Monday, September 01, 2008
The Mystery of Flight KAL007
This article of mine appears in The First Post.
The EU leaders gathering in Brussels today to discuss the growing tensions with Russia have chosen an ominous day on which to meet. It is exactly 25 years since Soviet fighter planes shot down a Korean Airlines Boeing 747, with the loss of life of all 269 passengers and crew.
It marked the nadir in East-West relations in the 1980s. President Ronald Reagan called it "a crime against humanity (that) must never be forgotten". And even a quarter of a century later, important questions regarding the incident remain unanswered.
Flight KAL007 was en route from New York to Seoul when, 10 minutes after a refuelling stop in Alaska, it started to deviate from its course and head north towards Russian airspace. The plane continued some 200 miles from its planned flight path. Off the Soviet island of Sakhalin, home to several Soviet military installations, it was shot down by Russian fighters armed with air-to-air missiles.
The Kremlin maintained that the plane had twice violated their airspace. They insisted the airliner had been on a spying mission and their fighter pilots had fired warning shots, but the Korean Airlines pilot did not respond.
Amid international outcry at the Soviet action, it was suggested that a mistake must have been made when programming the plane's inertial navigation system. But if the pilot was genuinely unaware that he was over Soviet airspace, why did he not respond to the Soviet warning shots?
Other mysteries remain: not least, whatever happened to the bodies of the flight's passengers and crew? There was a total absence of human remains - or luggage and
other belongings - on the surface of the sea in the 225 square miles of probable impact area, and when divers eventually located the wreckage of the aircraft weeks later, the remains of only 10 passengers were found.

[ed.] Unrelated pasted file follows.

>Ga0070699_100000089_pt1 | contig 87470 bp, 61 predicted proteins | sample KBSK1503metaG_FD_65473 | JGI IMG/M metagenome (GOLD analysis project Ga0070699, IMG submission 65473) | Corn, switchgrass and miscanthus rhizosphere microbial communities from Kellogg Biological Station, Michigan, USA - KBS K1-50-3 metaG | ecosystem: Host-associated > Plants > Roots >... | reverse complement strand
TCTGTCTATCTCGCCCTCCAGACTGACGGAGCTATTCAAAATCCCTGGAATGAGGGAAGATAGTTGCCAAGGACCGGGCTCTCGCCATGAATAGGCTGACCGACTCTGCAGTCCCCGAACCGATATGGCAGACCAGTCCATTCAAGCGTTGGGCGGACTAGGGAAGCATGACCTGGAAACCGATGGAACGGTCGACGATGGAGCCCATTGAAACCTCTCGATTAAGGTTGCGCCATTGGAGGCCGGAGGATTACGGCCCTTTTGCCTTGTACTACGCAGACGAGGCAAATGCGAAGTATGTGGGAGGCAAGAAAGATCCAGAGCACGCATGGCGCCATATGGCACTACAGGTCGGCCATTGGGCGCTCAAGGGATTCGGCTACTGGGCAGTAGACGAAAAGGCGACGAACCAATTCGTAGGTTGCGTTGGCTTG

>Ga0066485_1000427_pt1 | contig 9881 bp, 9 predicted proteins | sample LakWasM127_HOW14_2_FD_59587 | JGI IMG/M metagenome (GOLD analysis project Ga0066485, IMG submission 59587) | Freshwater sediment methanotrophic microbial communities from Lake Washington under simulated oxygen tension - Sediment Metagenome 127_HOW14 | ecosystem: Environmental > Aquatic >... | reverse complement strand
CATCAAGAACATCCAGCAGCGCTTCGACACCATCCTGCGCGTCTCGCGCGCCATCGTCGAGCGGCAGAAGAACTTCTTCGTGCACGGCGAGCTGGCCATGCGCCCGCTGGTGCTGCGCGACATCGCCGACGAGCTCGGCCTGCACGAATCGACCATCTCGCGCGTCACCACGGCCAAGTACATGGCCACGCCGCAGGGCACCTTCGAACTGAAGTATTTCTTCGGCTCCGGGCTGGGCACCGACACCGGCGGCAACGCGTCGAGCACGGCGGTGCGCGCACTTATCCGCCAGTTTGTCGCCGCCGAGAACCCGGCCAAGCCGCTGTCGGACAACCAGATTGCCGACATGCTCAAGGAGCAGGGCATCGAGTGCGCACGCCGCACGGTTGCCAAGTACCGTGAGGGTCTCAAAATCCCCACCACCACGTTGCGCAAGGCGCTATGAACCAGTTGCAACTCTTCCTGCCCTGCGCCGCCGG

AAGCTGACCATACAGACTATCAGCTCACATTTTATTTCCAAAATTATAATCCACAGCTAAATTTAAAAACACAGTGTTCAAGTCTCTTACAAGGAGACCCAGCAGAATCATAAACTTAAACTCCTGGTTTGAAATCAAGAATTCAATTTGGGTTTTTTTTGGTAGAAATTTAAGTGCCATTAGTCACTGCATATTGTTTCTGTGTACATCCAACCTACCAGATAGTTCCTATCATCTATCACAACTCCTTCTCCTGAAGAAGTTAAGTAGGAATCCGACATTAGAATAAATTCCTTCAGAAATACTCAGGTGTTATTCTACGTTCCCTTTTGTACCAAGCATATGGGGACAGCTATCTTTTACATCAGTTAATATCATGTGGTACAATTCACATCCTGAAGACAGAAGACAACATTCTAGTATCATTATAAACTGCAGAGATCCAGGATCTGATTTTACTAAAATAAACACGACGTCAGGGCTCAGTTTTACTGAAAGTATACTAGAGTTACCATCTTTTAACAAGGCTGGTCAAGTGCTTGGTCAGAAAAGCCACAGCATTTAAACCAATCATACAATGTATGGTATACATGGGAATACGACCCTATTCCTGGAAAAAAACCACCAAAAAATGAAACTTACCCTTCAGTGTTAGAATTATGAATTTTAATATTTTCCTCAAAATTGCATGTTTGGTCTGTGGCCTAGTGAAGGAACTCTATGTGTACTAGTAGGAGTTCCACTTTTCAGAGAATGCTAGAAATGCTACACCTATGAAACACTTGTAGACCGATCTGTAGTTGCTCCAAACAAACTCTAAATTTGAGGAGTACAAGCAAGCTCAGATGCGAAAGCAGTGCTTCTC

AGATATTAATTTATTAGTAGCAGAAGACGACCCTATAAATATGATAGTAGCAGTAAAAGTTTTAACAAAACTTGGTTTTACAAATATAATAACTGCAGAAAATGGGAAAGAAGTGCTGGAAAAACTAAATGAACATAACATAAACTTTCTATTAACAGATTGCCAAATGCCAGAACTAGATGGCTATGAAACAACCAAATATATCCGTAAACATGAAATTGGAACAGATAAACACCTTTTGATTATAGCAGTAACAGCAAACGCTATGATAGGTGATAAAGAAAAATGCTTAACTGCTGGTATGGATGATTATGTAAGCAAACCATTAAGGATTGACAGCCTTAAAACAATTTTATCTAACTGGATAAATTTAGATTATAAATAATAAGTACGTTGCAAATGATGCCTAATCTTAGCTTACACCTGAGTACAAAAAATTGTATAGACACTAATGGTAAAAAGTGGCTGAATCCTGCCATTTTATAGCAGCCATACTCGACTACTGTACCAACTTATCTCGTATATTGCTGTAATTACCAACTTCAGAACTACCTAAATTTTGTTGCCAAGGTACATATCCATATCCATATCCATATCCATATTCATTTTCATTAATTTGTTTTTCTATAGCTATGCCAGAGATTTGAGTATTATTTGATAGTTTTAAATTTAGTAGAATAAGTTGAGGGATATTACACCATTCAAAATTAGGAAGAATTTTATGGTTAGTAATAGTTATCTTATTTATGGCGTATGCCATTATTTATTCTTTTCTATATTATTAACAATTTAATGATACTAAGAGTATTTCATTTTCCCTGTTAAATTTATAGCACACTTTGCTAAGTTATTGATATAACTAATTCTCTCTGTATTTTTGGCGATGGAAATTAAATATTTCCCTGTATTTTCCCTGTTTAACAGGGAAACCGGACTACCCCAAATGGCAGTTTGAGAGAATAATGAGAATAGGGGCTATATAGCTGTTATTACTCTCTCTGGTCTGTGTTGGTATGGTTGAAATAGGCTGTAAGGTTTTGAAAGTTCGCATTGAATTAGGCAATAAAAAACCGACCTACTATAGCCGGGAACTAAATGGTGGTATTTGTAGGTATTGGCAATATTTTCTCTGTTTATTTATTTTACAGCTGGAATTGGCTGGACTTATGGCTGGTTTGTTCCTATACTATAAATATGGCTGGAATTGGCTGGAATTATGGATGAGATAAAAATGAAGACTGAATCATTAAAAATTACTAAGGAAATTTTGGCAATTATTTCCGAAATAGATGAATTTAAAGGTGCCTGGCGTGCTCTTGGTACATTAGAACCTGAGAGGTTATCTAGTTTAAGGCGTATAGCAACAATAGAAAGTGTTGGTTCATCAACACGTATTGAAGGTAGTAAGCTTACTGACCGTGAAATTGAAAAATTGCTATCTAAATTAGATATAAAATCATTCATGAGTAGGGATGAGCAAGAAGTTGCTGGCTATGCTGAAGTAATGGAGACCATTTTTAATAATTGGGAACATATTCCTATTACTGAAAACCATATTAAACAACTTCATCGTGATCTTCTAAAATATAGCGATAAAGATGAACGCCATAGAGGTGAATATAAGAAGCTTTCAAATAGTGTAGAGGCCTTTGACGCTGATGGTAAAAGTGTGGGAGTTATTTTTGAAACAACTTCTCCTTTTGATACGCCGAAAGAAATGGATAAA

The 'decompression theory' - that passengers had been sucked out of the plane and scattered over a wider area - appeared the most feasible explanation for the absence of bodies, until the black box recording revealed that the rupture caused by the Russian missile would have been too small for anyone to be sucked out.
It seems that both the Soviets and the US had good cause to keep the background to the tragedy shrouded in mystery. On the very same day that Flight KA007 was shot down, it transpired that the Soviets were secretly test-launching their new SS25 missile, in violation of the SALT2 arms treaty. The missile was launched from northwest Russia and was due to come down in a target range on the peninsula of Kamchatka, over which Flight KAL007 had strayed.
At the same time, a US spy plane was in the area - just 75 miles away from Flight KAL007's route - with a mission to capture the telemetry of the SS-25. In short, if KAL007's deviation into Soviet airspace was a genuine navigational error, it could not have picked a worse day for it.
The incident proved a turning point in the Cold War. The US broke off its arms treaty negotiations and the widespread disgust at the Soviet action paved the way for the deployment of a new round of US Pershing missiles in Europe. By shooting down Flight KAL007, the USSR provided its enemies with a huge propaganda coup - and helped bring into action a chain of events which contributed to its own demise.